After the war, Desiree Goudstikker reached a settlement with the Dutch government. She received some of her husband's inventory, but did not claim another set of works because that would have meant returning the purchase price received from the Germans.
The Dutch government transferred these Cranachs to George Stroganoff-Scherbatoff, the descendant of a noble Russian family who was thought to have lost the paintings to the Bolsheviks during the Russian Revolution. Stroganoff-Scherbatoff sold these works to the Norton Simon Museum in 1971. The 9th Circuit held first that California's special limitations rule for works looted during the Holocauset era, Sec. 354.3 conflicts with the foreign affairs doctrine. Though it does not conflict with Executive Branch policy via the President, it does conflict with a power reserved to the Federal government, as California created a "world-wide forum for the resolution of Holocaust restitution claims".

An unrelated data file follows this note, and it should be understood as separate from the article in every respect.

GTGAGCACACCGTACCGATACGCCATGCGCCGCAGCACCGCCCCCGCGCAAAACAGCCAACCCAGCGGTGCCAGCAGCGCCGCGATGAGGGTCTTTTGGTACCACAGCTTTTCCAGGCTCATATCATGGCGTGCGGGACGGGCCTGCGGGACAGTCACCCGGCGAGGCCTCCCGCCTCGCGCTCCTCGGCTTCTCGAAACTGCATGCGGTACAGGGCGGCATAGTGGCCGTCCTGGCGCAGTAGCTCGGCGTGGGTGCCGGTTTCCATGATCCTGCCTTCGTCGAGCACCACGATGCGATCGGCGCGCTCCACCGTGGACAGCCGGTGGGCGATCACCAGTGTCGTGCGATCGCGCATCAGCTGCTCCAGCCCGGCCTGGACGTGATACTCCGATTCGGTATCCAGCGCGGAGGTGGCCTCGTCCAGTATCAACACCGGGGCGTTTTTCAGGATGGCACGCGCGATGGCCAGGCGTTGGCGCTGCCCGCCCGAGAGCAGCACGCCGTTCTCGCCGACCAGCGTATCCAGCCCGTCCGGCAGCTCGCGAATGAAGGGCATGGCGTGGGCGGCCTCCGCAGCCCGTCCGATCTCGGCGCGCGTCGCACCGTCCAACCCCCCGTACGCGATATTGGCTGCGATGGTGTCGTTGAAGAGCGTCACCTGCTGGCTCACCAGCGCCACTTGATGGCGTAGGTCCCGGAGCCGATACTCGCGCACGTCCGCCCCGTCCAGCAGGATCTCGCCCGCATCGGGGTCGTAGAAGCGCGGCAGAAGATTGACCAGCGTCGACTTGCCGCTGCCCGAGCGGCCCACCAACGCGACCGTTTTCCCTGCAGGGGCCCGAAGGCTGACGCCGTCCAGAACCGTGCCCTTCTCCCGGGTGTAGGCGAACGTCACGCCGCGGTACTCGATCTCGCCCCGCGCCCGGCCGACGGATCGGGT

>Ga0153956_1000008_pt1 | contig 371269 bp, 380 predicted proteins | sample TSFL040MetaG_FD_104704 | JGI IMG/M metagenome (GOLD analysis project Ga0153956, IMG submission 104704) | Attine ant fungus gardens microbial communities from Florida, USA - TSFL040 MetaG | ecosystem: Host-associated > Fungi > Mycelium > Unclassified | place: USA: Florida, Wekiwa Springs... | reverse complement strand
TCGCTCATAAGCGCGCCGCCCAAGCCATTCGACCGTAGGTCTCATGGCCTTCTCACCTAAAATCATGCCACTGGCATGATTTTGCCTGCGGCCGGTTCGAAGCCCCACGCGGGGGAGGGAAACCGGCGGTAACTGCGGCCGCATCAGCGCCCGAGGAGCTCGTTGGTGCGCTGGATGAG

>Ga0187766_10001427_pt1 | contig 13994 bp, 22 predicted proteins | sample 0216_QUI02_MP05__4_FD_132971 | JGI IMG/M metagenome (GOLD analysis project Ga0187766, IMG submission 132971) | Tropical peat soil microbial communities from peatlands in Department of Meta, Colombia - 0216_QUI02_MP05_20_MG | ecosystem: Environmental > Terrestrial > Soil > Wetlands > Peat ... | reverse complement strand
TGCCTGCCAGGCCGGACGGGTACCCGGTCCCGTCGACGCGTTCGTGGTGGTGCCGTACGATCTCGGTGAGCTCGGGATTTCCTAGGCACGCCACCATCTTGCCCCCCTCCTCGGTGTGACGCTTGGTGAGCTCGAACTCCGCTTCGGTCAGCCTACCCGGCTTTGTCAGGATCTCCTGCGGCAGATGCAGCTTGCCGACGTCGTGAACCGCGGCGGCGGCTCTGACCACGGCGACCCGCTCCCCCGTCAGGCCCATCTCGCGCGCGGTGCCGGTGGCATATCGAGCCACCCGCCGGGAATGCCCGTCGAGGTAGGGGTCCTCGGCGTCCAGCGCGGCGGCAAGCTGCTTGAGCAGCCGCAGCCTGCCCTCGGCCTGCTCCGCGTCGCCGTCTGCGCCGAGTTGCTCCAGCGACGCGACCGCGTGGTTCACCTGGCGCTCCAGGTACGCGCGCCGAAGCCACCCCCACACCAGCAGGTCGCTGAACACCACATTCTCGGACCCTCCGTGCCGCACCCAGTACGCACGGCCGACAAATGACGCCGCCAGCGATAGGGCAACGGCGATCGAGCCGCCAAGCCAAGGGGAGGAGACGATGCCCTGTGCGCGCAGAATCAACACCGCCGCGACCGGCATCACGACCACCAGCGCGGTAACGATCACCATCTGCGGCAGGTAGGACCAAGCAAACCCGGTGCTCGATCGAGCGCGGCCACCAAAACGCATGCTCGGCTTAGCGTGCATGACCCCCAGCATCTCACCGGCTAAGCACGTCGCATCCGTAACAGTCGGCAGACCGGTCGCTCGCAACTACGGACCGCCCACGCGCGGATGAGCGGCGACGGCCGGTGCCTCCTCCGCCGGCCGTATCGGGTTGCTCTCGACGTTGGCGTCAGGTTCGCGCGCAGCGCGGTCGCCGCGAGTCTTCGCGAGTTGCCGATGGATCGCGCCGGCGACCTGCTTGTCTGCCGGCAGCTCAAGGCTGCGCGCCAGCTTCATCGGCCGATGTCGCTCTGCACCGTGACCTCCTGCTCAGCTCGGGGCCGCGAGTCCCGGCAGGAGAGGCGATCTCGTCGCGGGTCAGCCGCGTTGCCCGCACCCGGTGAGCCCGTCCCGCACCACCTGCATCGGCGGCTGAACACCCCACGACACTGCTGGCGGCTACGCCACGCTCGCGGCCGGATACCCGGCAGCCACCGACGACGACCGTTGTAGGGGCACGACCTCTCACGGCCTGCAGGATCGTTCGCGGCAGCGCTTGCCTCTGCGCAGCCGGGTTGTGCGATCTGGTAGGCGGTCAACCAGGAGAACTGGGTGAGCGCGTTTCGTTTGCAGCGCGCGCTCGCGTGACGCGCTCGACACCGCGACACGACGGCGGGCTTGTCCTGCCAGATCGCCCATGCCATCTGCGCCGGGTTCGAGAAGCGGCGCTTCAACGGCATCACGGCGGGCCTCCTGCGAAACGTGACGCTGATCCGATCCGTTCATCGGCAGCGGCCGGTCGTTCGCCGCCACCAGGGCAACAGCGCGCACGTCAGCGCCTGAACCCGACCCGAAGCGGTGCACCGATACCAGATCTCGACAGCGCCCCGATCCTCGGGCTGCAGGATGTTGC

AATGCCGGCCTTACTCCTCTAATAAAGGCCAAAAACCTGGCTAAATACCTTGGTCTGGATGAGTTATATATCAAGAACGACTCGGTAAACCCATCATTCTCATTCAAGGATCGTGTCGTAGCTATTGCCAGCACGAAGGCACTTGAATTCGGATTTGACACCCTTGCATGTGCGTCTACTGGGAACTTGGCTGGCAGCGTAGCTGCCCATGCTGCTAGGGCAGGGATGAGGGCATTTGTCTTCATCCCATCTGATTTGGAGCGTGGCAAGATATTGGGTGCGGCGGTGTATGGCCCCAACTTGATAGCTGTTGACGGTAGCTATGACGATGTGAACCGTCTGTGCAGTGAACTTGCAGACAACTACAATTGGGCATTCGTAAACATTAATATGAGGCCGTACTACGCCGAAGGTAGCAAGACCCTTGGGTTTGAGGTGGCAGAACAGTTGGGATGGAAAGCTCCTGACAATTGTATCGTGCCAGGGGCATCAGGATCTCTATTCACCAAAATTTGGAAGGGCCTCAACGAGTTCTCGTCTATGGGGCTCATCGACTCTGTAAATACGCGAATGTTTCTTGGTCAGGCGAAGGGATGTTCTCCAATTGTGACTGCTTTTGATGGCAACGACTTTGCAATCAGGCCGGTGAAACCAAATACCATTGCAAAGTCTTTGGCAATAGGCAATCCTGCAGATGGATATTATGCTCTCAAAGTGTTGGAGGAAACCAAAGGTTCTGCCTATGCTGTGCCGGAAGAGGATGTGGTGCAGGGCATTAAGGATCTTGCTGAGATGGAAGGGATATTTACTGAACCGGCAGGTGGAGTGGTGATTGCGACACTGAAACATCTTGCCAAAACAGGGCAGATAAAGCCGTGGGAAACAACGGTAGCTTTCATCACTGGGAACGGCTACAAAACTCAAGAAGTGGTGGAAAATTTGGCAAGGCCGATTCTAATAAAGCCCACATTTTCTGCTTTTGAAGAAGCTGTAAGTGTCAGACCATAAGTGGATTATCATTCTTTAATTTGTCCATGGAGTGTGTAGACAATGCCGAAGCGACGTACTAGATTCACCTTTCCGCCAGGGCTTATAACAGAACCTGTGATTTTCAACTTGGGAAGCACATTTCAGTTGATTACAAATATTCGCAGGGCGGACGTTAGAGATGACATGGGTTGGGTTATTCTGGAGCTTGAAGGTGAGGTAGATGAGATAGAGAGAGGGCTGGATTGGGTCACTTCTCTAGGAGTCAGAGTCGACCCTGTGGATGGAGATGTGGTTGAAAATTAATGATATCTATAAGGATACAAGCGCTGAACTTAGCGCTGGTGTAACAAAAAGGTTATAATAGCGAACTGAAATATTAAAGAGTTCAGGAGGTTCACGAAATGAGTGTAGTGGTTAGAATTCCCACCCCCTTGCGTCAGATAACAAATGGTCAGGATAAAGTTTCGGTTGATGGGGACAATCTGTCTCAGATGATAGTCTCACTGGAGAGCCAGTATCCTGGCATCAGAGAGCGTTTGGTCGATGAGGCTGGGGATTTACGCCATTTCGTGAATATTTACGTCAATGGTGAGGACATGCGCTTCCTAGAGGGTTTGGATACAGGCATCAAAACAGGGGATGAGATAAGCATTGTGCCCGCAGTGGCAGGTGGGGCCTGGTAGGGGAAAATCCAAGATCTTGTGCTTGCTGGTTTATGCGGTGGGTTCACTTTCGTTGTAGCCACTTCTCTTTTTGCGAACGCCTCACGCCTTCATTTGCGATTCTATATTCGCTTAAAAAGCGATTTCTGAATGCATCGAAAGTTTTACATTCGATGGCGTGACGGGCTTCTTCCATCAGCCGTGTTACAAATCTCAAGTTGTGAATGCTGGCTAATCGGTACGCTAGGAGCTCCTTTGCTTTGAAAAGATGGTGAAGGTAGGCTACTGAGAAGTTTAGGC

As a consequence, the claim was left to general limitations principles. In California the Discovery Rule applies. A claimant must bring her action within three years of discovering her claim. This means actual discovery, but also when a reasonably prudent claimant should have discovered she had a claim. Given that the museum acquired the work in 1971, this will surely make victory a difficult proposition.
- Von Saher v. Norton Simon Museum of Art at Pasadena, --- F. 3d ---, 2010 WL 114959 (9th Cir. 2010).
- Mike Boehm, Woman seeking return of looted art from Norton Simon Museum loses appeal - latimes.com, L.A. Times, January 16, 2010.
- Orkin v. Taylor